Fixing Your Teaching “Leaks”
by John Henny
I find gameplay, especially games such as chess and poker, can provide lessons and insights into our life and career choices.
One of the things great poker players often do is to check their game play for what they call “leaks.” A leak is usually something that is not very obvious to them in the moment, and can often appear inconsequential on the surface, but actually cause them to “leak” money in the long run.
Finding and fixing these leaks can make the difference between being a winning and losing player.
I believe as voice teachers we need to be on the lookout for our own leaks, both in how we conduct our business and in our teaching.
One of the big leaks I believe teachers must contend with is the teacher’s ego. This can take different forms and different levels of intensity.
By being IVTOM members, I think it’s safe to assume none of us has the overblown, “I’m the world’s greatest teacher” type of ego. Just being in an organization like IVTOM means you are likely more open to growing and learning than others in our industry.
However, ego can still rear its head with any of us. It’s natural as we continue to gain experience and see our student’s successes to feel confidence and pride in what we do. All of this is healthy.
However ego can often be hiding within this confidence. It often shows itself by slowing our drive to gain more knowledge or closing us off to other points of view.
We might find ourselves dismissing the techniques of a competing local voice teacher or completely discounting methods that may disagree with us on some points. This can cause us to miss some possible insights we may have never before considered.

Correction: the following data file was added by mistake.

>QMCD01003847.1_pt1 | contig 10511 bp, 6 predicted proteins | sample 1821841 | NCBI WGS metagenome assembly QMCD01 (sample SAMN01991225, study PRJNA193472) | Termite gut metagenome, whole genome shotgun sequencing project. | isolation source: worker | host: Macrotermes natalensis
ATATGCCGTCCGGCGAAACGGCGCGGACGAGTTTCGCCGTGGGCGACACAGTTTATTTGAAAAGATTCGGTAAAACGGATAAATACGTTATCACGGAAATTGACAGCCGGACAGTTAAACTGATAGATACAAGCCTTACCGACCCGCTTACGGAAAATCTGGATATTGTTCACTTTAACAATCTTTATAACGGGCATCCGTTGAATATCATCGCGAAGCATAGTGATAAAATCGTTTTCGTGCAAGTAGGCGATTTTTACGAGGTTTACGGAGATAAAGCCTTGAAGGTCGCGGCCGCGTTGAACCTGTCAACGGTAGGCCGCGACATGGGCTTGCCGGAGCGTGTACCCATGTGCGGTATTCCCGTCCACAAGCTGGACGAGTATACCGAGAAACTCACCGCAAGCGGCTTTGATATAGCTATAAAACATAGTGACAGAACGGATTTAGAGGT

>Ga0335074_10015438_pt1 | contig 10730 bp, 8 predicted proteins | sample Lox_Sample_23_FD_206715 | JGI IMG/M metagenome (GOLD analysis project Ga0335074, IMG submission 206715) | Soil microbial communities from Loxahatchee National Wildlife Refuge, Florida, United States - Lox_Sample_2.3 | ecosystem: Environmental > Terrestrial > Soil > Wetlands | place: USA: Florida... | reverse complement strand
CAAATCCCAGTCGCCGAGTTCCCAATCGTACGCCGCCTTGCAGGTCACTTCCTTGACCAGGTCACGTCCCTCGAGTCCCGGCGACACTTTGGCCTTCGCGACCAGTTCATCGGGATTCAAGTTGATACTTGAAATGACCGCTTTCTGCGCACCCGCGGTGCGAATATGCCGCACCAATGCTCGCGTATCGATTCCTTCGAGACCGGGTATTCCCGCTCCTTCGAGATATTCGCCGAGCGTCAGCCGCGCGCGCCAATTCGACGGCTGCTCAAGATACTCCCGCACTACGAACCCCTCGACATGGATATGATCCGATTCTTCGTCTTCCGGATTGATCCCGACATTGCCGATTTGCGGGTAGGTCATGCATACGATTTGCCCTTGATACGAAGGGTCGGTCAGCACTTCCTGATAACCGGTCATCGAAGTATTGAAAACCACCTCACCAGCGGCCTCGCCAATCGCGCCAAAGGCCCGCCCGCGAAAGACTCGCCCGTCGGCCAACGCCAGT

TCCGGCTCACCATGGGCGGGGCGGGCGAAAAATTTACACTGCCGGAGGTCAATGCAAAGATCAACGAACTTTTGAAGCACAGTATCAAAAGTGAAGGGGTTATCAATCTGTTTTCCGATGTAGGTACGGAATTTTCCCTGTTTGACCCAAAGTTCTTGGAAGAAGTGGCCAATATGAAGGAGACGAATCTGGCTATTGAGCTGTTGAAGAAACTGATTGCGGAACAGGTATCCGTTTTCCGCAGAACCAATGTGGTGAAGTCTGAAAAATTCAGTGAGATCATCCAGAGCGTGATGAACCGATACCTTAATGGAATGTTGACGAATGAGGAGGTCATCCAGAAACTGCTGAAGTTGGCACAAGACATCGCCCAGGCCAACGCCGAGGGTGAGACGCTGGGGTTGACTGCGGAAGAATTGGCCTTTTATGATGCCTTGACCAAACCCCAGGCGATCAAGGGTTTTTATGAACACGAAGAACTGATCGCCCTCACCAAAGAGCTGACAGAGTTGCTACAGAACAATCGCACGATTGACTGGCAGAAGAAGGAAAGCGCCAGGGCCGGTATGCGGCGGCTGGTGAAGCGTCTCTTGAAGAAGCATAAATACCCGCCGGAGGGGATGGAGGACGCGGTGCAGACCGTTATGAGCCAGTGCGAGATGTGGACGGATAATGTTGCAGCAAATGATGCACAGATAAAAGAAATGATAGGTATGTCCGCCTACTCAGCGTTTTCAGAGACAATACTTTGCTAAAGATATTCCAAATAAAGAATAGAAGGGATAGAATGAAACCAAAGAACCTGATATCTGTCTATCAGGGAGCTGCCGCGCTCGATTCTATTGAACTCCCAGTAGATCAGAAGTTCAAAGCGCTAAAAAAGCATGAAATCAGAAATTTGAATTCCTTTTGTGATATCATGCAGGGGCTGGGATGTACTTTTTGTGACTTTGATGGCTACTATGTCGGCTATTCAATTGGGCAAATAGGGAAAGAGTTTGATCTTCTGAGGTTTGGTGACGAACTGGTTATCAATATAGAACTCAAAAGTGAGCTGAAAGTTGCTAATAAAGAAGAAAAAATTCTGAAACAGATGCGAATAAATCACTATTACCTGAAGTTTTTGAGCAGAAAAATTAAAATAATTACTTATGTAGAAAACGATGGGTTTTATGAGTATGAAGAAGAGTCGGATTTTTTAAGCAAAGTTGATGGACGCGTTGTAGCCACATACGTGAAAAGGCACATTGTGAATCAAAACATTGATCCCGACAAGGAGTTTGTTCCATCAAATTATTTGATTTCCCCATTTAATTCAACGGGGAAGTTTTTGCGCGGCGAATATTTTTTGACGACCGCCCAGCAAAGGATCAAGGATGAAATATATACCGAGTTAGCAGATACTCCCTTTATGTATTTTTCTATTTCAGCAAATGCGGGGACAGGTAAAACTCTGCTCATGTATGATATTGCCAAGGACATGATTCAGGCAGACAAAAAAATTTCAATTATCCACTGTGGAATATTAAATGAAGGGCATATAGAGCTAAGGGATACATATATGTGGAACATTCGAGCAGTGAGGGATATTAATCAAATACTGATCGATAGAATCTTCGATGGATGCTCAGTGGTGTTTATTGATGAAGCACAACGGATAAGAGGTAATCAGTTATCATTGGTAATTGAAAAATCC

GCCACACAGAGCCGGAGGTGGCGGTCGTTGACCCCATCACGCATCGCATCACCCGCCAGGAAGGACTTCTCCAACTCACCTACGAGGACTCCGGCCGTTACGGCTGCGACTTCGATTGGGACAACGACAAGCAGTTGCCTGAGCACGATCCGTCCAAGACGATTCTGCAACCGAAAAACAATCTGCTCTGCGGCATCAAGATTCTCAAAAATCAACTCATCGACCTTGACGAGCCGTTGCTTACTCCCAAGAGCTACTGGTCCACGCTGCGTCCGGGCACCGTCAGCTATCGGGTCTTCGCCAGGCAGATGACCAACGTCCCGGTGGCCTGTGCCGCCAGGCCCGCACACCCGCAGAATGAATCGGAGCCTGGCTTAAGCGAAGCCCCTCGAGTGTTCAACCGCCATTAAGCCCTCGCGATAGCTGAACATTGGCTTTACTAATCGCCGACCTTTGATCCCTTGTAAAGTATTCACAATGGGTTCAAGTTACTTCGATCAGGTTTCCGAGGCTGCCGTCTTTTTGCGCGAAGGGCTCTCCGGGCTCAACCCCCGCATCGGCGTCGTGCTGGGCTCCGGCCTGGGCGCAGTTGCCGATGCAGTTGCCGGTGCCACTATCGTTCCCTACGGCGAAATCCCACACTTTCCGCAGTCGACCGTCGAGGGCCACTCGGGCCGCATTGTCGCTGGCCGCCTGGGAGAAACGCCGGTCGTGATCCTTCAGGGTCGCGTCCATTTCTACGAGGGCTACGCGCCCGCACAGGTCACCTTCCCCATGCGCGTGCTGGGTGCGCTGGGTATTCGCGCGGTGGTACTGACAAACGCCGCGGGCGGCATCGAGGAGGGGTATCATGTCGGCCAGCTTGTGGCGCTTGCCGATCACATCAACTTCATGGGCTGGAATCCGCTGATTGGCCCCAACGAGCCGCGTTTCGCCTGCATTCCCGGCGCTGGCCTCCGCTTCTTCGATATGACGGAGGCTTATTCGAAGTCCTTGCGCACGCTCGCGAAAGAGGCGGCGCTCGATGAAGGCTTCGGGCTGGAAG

Recent studies are finding that high self-esteem can actually hinder learning. In fact, students with lower self-esteem are more open to new ideas and will often work harder than their self-satisfied counterparts.
The Beginner’s Mind
There is a concept in Zen Buddhism about maintaining a “beginner’s mind.” It means keeping the same level of openness, excitement and lack of ego as a complete beginner.
Zen teacher Shunryu Suzuki writes, “In the beginner’s mind there are many possibilities, in the expert’s mind there are few.”
I can think of no better way to keep the gremlins of ego at bay. Remind yourself daily of what it’s like to be a complete beginner, no matter how advanced you are as a teacher.
You might find this level of openness and lack of preconceptions will boost your teaching and your pursuit of knowledge. This can be a great way of fixing a hidden “leak.”